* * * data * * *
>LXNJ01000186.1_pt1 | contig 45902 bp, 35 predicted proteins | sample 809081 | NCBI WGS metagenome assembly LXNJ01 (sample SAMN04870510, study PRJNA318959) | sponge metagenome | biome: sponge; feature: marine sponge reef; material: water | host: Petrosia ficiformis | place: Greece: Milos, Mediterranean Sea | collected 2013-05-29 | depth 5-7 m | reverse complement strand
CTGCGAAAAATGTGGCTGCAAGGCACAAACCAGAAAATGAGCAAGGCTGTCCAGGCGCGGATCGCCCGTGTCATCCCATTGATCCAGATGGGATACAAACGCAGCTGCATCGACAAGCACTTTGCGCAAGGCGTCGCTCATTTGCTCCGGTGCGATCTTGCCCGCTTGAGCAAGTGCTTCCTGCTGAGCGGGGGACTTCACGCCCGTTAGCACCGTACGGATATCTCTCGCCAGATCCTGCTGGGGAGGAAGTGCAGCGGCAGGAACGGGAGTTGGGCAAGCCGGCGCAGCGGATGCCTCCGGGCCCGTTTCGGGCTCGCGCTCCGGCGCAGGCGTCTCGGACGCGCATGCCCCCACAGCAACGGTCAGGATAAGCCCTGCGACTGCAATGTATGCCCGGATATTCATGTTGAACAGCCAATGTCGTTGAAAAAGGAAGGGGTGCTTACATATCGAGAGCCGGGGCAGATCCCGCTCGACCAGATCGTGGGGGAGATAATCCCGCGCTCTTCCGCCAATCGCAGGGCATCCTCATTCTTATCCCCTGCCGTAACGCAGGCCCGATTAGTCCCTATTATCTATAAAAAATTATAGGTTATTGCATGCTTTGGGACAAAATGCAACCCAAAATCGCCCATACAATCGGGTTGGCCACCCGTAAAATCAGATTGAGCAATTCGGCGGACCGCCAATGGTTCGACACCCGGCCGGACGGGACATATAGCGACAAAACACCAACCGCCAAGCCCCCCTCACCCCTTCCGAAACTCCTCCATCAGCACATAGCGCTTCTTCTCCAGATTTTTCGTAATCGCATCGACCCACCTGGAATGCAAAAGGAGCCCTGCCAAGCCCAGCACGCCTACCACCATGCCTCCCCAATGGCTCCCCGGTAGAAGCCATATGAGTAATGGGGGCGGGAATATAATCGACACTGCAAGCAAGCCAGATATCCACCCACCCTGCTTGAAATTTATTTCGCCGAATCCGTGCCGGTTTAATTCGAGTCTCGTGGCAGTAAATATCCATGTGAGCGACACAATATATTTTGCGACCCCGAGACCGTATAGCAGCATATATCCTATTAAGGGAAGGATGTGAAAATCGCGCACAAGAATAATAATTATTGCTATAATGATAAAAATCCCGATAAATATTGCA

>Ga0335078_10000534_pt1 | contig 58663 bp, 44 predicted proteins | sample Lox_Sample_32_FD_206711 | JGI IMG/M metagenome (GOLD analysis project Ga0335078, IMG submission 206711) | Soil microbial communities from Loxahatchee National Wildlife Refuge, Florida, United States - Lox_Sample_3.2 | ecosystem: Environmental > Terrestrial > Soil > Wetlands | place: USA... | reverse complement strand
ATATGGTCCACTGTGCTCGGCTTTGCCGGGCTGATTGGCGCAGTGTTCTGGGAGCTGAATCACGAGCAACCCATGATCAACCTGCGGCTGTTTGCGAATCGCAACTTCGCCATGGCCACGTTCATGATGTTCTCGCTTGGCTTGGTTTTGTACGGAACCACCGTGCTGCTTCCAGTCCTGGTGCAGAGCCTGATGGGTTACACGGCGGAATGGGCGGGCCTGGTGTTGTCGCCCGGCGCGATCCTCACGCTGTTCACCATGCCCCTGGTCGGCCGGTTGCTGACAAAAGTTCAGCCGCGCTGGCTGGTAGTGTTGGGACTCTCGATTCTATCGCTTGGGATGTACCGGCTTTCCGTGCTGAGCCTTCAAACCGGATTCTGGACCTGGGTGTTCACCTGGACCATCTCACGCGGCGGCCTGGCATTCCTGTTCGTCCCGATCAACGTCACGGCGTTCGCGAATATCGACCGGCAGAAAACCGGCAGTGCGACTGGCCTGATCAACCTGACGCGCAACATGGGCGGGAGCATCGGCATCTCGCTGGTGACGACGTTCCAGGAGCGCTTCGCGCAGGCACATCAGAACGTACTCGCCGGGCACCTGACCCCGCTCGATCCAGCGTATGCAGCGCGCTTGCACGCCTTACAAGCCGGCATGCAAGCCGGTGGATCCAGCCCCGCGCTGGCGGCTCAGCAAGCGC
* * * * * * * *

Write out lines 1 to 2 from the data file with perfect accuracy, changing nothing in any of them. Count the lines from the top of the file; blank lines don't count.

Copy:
>LXNJ01000186.1_pt1 | contig 45902 bp, 35 predicted proteins | sample 809081 | NCBI WGS metagenome assembly LXNJ01 (sample SAMN04870510, study PRJNA318959) | sponge metagenome | biome: sponge; feature: marine sponge reef; material: water | host: Petrosia ficiformis | place: Greece: Milos, Mediterranean Sea | collected 2013-05-29 | depth 5-7 m | reverse complement strand
CTGCGAAAAATGTGGCTGCAAGGCACAAACCAGAAAATGAGCAAGGCTGTCCAGGCGCGGATCGCCCGTGTCATCCCATTGATCCAGATGGGATACAAACGCAGCTGCATCGACAAGCACTTTGCGCAAGGCGTCGCTCATTTGCTCCGGTGCGATCTTGCCCGCTTGAGCAAGTGCTTCCTGCTGAGCGGGGGACTTCACGCCCGTTAGCACCGTACGGATATCTCTCGCCAGATCCTGCTGGGGAGGAAGTGCAGCGGCAGGAACGGGAGTTGGGCAAGCCGGCGCAGCGGATGCCTCCGGGCCCGTTTCGGGCTCGCGCTCCGGCGCAGGCGTCTCGGACGCGCATGCCCCCACAGCAACGGTCAGGATAAGCCCTGCGACTGCAATGTATGCCCGGATATTCATGTTGAACAGCCAATGTCGTTGAAAAAGGAAGGGGTGCTTACATATCGAGAGCCGGGGCAGATCCCGCTCGACCAGATCGTGGGGGAGATAATCCCGCGCTCTTCCGCCAATCGCAGGGCATCCTCATTCTTATCCCCTGCCGTAACGCAGGCCCGATTAGTCCCTATTATCTATAAAAAATTATAGGTTATTGCATGCTTTGGGACAAAATGCAACCCAAAATCGCCCATACAATCGGGTTGGCCACCCGTAAAATCAGATTGAGCAATTCGGCGGACCGCCAATGGTTCGACACCCGGCCGGACGGGACATATAGCGACAAAACACCAACCGCCAAGCCCCCCTCACCCCTTCCGAAACTCCTCCATCAGCACATAGCGCTTCTTCTCCAGATTTTTCGTAATCGCATCGACCCACCTGGAATGCAAAAGGAGCCCTGCCAAGCCCAGCACGCCTACCACCATGCCTCCCCAATGGCTCCCCGGTAGAAGCCATATGAGTAATGGGGGCGGGAATATAATCGACACTGCAAGCAAGCCAGATATCCACCCACCCTGCTTGAAATTTATTTCGCCGAATCCGTGCCGGTTTAATTCGAGTCTCGTGGCAGTAAATATCCATGTGAGCGACACAATATATTTTGCGACCCCGAGACCGTATAGCAGCATATATCCTATTAAGGGAAGGATGTGAAAATCGCGCACAAGAATAATAATTATTGCTATAATGATAAAAATCCCGATAAATATTGCA